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New York Attorney General Looks Into Zoom’s Privacy Practices

Zoom, the videoconferencing app whose traffic has surged during the coronavirus pandemic, is under scrutiny by the office of New York’s attorney general, Letitia James, for its data privacy and security practices.

On Monday, the office sent Zoom a letter asking what, if any, new security measures the company has put in place to handle increased traffic on its network and to detect hackers, according to a copy reviewed by The New York Times.

While the letter referred to Zoom as “an essential and valuable communications platform,” it outlined several concerns, noting that the company had been slow to address security flaws such as vulnerabilities “that could enable malicious third parties to, among other things, gain surreptitious access to consumer webcams.”

Over the last few weeks, internet trolls have exploited a Zoom screen-sharing feature to hijack meetings and do things like interrupt educational sessions or post white supremacist messages to a webinar on anti-Semitism — a phenomenon called “Zoombombing.”

The New York attorney general’s office is “concerned that Zoom’s existing security practices might not be sufficient to adapt to the recent and sudden surge in both the volume and sensitivity of data being passed through its network,” the letter said. “While Zoom has remediated specific reported security vulnerabilities, we would like to understand whether Zoom has undertaken a broader review of its security practices.”

With millions of Americans required to shelter at home because of the coronavirus, Zoom video meetings have quickly become a mainstay of communication for companies, public schools and families. Zoom’s cloud-meetings app is currently the most popular free app for iPhones in the United States, according to Sensor Tower, a mobile app market research firm.

Even as the stock market has plummeted, shares of Zoom have more than doubled since the beginning of the year.

As Zoom’s popularity has grown, the app has scrambled to address a series of data privacy and security problems, a reactive approach that has led to complaints from some consumer, privacy and children’s groups.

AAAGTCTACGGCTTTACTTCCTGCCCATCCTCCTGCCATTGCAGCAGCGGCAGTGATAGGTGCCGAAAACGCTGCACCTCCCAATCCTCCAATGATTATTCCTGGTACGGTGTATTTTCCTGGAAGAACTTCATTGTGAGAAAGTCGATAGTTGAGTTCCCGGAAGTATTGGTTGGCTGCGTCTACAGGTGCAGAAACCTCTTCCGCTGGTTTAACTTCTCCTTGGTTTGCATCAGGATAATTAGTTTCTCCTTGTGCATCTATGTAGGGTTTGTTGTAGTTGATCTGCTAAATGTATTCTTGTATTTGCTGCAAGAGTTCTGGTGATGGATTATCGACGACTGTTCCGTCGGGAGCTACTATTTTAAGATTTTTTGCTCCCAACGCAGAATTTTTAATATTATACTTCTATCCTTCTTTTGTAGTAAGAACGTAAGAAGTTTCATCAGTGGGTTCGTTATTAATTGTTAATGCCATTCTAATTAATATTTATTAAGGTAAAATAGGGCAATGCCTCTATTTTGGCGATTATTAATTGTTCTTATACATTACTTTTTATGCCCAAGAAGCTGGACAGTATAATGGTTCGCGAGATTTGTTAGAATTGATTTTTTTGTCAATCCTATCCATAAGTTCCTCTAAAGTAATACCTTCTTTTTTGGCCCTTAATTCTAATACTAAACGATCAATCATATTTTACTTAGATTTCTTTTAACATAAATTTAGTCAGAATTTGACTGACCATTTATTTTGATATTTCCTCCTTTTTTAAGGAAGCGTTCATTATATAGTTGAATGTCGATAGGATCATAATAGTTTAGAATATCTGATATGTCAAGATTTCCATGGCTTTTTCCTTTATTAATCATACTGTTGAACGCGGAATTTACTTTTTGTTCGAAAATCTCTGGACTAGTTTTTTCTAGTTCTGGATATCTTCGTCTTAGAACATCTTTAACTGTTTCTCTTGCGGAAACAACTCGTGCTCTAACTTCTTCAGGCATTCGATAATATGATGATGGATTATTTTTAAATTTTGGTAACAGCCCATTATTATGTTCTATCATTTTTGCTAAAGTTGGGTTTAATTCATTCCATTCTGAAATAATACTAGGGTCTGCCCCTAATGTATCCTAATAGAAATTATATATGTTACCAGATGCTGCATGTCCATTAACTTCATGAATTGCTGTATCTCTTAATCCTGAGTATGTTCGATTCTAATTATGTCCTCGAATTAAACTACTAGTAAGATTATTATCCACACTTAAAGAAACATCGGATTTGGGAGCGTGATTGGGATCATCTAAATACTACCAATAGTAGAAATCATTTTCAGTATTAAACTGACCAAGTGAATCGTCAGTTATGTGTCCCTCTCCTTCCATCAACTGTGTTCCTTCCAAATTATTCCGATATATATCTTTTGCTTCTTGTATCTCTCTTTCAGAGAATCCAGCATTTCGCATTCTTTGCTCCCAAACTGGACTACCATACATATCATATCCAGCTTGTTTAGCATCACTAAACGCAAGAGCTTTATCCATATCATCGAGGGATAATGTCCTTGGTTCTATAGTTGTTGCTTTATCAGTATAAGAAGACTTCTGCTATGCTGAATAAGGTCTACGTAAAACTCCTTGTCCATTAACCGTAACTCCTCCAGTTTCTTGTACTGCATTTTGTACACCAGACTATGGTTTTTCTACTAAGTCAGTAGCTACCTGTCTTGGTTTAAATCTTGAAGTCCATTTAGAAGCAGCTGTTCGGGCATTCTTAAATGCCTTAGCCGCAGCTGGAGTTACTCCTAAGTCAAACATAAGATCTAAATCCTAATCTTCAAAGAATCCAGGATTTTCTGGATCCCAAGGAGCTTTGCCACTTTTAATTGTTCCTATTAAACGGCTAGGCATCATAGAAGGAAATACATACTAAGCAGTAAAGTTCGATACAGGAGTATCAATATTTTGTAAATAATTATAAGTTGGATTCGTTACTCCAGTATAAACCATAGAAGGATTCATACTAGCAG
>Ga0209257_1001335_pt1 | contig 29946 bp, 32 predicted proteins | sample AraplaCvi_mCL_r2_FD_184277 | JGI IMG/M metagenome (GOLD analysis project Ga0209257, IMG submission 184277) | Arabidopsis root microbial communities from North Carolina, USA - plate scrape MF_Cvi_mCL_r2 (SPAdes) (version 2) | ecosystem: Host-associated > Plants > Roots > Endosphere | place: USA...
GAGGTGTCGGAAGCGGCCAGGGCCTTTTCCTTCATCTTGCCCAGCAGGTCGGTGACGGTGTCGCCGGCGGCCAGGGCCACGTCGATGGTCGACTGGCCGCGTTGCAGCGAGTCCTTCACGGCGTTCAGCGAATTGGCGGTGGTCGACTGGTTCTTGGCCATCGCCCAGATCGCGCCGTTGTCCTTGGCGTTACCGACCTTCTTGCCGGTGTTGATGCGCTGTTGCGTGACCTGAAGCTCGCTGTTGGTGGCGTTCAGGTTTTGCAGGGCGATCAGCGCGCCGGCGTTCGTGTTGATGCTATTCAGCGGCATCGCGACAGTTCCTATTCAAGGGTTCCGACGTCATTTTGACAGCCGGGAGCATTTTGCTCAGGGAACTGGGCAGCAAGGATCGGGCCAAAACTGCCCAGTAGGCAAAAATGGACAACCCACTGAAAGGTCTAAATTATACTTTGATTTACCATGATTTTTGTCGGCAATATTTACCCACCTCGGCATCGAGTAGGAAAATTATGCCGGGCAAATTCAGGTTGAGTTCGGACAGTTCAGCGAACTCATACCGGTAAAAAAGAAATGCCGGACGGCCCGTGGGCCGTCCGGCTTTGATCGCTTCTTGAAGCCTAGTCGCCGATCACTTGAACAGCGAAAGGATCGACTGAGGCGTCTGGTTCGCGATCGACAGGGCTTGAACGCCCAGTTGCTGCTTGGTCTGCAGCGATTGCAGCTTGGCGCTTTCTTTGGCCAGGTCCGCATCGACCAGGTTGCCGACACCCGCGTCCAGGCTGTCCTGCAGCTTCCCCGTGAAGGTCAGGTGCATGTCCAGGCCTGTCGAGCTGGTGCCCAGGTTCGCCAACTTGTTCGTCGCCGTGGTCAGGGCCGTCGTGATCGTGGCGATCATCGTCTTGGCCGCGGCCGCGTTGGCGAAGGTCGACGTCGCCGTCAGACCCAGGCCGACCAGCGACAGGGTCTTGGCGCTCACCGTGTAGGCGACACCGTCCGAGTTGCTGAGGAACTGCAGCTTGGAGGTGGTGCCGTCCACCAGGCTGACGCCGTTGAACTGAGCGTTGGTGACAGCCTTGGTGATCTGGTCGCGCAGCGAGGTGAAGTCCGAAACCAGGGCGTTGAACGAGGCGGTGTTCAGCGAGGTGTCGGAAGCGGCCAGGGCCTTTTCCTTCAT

The company updated its privacy policy on Sunday after users reported concerns, and on Monday, Eric S. Yuan, chief executive and founder of Zoom, posted a link on Twitter to a company blog item about the policy.

In a statement for this article, the company said it took “its users’ privacy, security and trust extremely seriously,” and had been “working around the clock to ensure that hospitals, universities, schools and other businesses across the world can stay connected and operational.”

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“We appreciate the New York attorney general’s engagement on these issues and are happy to provide her with the requested information,” the statement added.

Last week, after an article on the news site Motherboard reported that software inside the Zoom iPhone app was sending user data to Facebook, the company said it was removing the tracking software.

As many school districts adopted Zoom to allow teachers to host live lessons with students, some children’s privacy experts and parents said they were particularly concerned about how children’s personal details might be used. Some districts have prohibited educators from using Zoom as a distance-learning platform.

“There is so much we simply don’t know about Zoom’s privacy practices,” said Josh Golin, executive director of the Campaign for a Commercial-Free Childhood, a nonprofit group in Boston.

In the letter, Ms. James’s office cited reports that Zoom had shared data with Facebook, and asked for further information on “the categories of data that Zoom collects, as well as the purposes and entities to whom Zoom provides consumer data.”

The office expressed concern that the app may be circumventing state requirements protecting student data. To help educators, the company recently expanded meeting limits on free accounts. The attorney general’s office called such efforts “laudable,” but also said the company appeared to be trying to offload consent requirements to schools.

The office requested a description of Zoom’s policy for obtaining and verifying consent in primary and secondary schools as well as a description of third parties who received data related to children.

Zoom has said its service for schools complies with federal laws on educational privacy and student privacy.